Tommy Bolt, winner of the 1958 US Open, tells the story of an incident he had during one of his golf tournaments. Bolt arrived at the golf course for the tournament and was approached by a youngster, "Mr. Bolt, do you need a caddy, sir?"
Bolt went to the caddy master and asked about the youngster. The man said, "He's a real good caddy, knows the course, the greens, and the rules of the game. But he talks a lot."
So Bolt went back to the youngster and said, "You can caddy for me on one condition, 'Don't say a word.'"
The young man accepted and carried Bolt's bag. The first three rounds went well, and Bolt was in contention in the fourth round, when an errant tee shot landed in the rough. The ball was sitting down in a bad patch of turf, with a difficult shot to the green which was well guarded by water on the right.
Bolt asked his caddy, "You think a five iron will do the trick?" The kid shook his head no, but never said a word.
"What, you want me to hit a six iron?" Again, the kid shook his head no, but did not speak.
Bolt grabbed a six iron and lashed the ball out of the rough and landed on the green, rolling to within three feet of the hole. As they walked to the green, Bolt said, "Aren't you going to say something now, after seeing a shot like that?"
His caddy then replied, "Mr. Bolt, that wasn't your ball."
On a beautiful sunny Saturday afternoon my buddy and I stood on the first tee of our Golf Club. He had just pulled out his driver when a young woman in a wedding dress came running up to him, crying.
She slaps him in the face, turns, and runs away.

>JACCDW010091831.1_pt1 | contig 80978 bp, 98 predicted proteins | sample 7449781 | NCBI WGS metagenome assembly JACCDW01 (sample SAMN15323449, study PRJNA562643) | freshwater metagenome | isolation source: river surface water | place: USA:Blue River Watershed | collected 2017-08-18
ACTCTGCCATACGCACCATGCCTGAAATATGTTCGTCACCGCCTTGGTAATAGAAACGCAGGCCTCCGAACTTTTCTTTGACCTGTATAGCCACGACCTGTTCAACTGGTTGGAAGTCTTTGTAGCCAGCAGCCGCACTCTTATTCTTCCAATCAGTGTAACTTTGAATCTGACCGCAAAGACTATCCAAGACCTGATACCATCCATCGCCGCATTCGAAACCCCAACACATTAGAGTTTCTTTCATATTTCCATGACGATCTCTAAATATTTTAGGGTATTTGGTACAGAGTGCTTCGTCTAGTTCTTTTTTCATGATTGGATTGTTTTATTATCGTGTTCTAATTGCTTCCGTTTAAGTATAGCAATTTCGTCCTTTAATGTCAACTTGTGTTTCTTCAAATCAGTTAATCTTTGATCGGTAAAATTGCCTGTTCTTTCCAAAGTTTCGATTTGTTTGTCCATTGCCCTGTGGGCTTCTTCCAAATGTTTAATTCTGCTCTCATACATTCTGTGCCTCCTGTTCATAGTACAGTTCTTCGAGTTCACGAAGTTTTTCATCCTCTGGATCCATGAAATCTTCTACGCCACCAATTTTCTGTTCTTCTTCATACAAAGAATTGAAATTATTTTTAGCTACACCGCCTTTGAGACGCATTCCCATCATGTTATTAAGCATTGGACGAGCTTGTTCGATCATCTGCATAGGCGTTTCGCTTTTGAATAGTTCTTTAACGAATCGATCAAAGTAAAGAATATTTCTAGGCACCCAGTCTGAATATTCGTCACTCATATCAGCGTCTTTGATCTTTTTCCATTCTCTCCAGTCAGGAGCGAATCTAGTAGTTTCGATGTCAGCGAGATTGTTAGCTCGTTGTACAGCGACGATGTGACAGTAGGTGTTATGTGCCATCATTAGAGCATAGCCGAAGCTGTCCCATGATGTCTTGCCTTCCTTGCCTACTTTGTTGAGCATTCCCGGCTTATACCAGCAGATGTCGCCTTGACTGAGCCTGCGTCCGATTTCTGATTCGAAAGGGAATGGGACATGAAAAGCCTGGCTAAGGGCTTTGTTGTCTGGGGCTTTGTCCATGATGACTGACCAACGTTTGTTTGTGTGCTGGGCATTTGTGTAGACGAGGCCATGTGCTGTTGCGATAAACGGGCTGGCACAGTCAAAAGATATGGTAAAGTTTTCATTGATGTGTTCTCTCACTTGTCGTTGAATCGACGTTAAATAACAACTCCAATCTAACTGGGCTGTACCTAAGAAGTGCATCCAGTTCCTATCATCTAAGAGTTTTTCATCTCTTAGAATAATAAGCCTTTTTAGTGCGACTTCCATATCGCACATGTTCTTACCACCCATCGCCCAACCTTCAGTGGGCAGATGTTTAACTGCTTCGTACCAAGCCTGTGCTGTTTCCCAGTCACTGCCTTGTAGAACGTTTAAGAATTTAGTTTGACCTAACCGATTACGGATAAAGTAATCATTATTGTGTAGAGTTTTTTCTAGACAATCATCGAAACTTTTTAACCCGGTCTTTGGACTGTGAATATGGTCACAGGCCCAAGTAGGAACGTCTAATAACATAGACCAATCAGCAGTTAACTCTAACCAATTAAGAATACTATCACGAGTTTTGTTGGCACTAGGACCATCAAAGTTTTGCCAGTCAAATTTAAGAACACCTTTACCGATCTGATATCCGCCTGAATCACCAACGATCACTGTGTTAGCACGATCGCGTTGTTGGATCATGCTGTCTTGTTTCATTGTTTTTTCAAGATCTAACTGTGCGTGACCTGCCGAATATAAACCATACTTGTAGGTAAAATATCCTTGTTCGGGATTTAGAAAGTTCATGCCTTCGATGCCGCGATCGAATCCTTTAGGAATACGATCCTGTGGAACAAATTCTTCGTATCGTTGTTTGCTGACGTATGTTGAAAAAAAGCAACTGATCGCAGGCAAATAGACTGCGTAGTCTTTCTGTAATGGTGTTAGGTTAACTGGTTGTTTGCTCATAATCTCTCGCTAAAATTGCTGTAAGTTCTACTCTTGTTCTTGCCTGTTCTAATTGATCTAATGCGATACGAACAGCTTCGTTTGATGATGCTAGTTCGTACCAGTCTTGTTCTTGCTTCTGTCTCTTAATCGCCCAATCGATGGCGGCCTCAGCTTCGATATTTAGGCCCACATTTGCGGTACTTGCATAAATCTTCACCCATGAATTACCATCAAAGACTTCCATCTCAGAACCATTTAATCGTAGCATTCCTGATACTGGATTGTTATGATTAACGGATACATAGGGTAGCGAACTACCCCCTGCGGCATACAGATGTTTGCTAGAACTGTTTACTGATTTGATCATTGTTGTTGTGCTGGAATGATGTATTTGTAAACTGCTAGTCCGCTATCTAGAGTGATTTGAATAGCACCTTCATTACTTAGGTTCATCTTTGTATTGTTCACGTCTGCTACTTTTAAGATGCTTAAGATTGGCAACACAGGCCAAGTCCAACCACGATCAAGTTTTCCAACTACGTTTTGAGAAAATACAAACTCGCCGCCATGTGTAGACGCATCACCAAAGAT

My buddy turns to me and says calmly, "I don't know what her problem is. I distinctly told her only if it rained."
It was August and the Indians on a remote reservation asked their new Chief if the coming winter was going to be cold or mild. Since he was a Chief in a modern society he had never been taught he old secrets. When he looked at the sky he couldn't tell what the winter was going to be like.
Nevertheless, to be on the safe side he told his tribe that the winter was indeed going to be cold and that the members of the village should collect firewood to be prepared.
But being a practical leader, after several days he got an idea. He went to the phone booth, called the National Weather Service and asked, "Is the coming winter going to be cold?"
"It looks like this winter is going to be quite cold," the meteorologist at the weather service responded.
So the Chief went back to his people and told them to collect even more firewood in order to be prepared.
A week later he called the National Weather Service again. "Does it still look like it is going to be a very cold winter?"
"Yes," the man at National Weather Service again replied, "it's going to be a very very cold winter."
The Chief again went back to his people and ordered them to collect every scrap of firewood they could. The new chief every week or so calls the National Weather Service and receives the same answer. "How can you be so sure?" the Chief asked.
The weatherman replied, "We're sure it's going to be cold because the Indians are collecting firewood like crazy!"
I saw a pen in a store the other day. I picked it up and took a look at it because it was prettier than most. The clerk said, "It's made in Germany."
I said, "That's too bad, I can't use it then."
The clerk said, "What's the matter? You don't like German pens?"
I said, "No, that's not it. I just never learned to write German."